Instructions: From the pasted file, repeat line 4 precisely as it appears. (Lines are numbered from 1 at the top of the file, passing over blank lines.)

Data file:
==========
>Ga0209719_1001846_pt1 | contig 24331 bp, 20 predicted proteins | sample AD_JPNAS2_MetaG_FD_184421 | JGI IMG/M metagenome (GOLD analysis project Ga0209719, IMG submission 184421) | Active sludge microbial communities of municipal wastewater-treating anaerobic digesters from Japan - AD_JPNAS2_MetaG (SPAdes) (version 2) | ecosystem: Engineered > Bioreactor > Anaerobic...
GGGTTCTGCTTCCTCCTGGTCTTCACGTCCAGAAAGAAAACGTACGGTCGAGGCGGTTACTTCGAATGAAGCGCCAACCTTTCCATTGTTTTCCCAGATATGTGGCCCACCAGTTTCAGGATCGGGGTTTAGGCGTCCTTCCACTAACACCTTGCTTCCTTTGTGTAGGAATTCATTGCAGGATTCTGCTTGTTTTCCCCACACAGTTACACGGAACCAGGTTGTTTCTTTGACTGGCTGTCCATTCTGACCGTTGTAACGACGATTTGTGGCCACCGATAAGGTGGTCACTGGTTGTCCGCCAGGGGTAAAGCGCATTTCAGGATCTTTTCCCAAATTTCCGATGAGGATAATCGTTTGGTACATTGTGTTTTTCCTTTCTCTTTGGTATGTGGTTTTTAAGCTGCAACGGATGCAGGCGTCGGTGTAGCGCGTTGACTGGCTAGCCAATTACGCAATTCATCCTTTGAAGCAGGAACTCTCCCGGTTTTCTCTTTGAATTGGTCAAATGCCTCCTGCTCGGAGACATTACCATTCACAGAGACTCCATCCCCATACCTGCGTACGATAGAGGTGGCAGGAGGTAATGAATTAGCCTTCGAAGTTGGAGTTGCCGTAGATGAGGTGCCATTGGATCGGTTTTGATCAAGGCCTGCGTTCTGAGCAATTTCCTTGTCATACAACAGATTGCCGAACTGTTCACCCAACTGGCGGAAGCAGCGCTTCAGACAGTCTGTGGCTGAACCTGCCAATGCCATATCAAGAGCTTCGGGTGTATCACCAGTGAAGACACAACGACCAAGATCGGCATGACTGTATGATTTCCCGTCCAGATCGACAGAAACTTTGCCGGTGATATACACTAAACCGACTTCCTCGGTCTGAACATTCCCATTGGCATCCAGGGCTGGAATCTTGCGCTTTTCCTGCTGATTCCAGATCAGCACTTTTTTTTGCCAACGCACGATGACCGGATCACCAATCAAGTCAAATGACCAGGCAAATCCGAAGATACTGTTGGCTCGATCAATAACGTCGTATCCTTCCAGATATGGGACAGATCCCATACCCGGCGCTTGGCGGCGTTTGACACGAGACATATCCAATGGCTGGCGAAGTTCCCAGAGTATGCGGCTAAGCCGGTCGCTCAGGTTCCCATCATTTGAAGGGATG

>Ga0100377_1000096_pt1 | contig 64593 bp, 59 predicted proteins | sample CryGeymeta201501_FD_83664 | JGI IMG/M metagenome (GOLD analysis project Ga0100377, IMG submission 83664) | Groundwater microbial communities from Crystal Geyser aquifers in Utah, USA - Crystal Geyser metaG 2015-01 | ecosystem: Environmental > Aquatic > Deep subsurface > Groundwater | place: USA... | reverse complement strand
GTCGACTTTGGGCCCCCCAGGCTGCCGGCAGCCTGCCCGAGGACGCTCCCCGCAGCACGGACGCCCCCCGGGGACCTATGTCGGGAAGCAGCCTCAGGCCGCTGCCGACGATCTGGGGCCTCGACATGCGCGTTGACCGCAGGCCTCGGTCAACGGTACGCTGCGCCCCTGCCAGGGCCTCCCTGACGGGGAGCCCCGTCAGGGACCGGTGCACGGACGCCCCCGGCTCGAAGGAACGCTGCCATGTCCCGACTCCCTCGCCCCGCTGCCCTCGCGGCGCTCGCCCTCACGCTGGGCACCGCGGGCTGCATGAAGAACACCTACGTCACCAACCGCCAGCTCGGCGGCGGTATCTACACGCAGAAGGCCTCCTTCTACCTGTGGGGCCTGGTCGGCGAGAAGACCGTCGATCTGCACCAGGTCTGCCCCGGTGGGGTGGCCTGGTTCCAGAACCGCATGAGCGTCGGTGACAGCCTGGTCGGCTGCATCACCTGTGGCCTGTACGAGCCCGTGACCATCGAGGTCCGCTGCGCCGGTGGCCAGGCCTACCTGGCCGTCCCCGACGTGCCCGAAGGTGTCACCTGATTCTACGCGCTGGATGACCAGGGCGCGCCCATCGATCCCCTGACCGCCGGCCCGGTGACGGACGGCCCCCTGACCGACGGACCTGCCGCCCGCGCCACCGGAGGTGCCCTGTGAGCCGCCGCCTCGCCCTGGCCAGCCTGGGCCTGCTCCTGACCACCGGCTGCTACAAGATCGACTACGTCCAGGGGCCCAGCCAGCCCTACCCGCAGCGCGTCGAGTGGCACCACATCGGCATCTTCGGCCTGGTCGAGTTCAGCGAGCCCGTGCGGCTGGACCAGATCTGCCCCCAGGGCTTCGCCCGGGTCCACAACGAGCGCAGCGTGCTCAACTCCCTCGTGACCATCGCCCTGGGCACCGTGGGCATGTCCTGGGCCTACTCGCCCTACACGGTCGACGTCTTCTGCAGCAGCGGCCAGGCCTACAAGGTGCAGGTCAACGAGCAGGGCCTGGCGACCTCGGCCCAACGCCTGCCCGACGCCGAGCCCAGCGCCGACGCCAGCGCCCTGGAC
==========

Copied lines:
GTCGACTTTGGGCCCCCCAGGCTGCCGGCAGCCTGCCCGAGGACGCTCCCCGCAGCACGGACGCCCCCCGGGGACCTATGTCGGGAAGCAGCCTCAGGCCGCTGCCGACGATCTGGGGCCTCGACATGCGCGTTGACCGCAGGCCTCGGTCAACGGTACGCTGCGCCCCTGCCAGGGCCTCCCTGACGGGGAGCCCCGTCAGGGACCGGTGCACGGACGCCCCCGGCTCGAAGGAACGCTGCCATGTCCCGACTCCCTCGCCCCGCTGCCCTCGCGGCGCTCGCCCTCACGCTGGGCACCGCGGGCTGCATGAAGAACACCTACGTCACCAACCGCCAGCTCGGCGGCGGTATCTACACGCAGAAGGCCTCCTTCTACCTGTGGGGCCTGGTCGGCGAGAAGACCGTCGATCTGCACCAGGTCTGCCCCGGTGGGGTGGCCTGGTTCCAGAACCGCATGAGCGTCGGTGACAGCCTGGTCGGCTGCATCACCTGTGGCCTGTACGAGCCCGTGACCATCGAGGTCCGCTGCGCCGGTGGCCAGGCCTACCTGGCCGTCCCCGACGTGCCCGAAGGTGTCACCTGATTCTACGCGCTGGATGACCAGGGCGCGCCCATCGATCCCCTGACCGCCGGCCCGGTGACGGACGGCCCCCTGACCGACGGACCTGCCGCCCGCGCCACCGGAGGTGCCCTGTGAGCCGCCGCCTCGCCCTGGCCAGCCTGGGCCTGCTCCTGACCACCGGCTGCTACAAGATCGACTACGTCCAGGGGCCCAGCCAGCCCTACCCGCAGCGCGTCGAGTGGCACCACATCGGCATCTTCGGCCTGGTCGAGTTCAGCGAGCCCGTGCGGCTGGACCAGATCTGCCCCCAGGGCTTCGCCCGGGTCCACAACGAGCGCAGCGTGCTCAACTCCCTCGTGACCATCGCCCTGGGCACCGTGGGCATGTCCTGGGCCTACTCGCCCTACACGGTCGACGTCTTCTGCAGCAGCGGCCAGGCCTACAAGGTGCAGGTCAACGAGCAGGGCCTGGCGACCTCGGCCCAACGCCTGCCCGACGCCGAGCCCAGCGCCGACGCCAGCGCCCTGGAC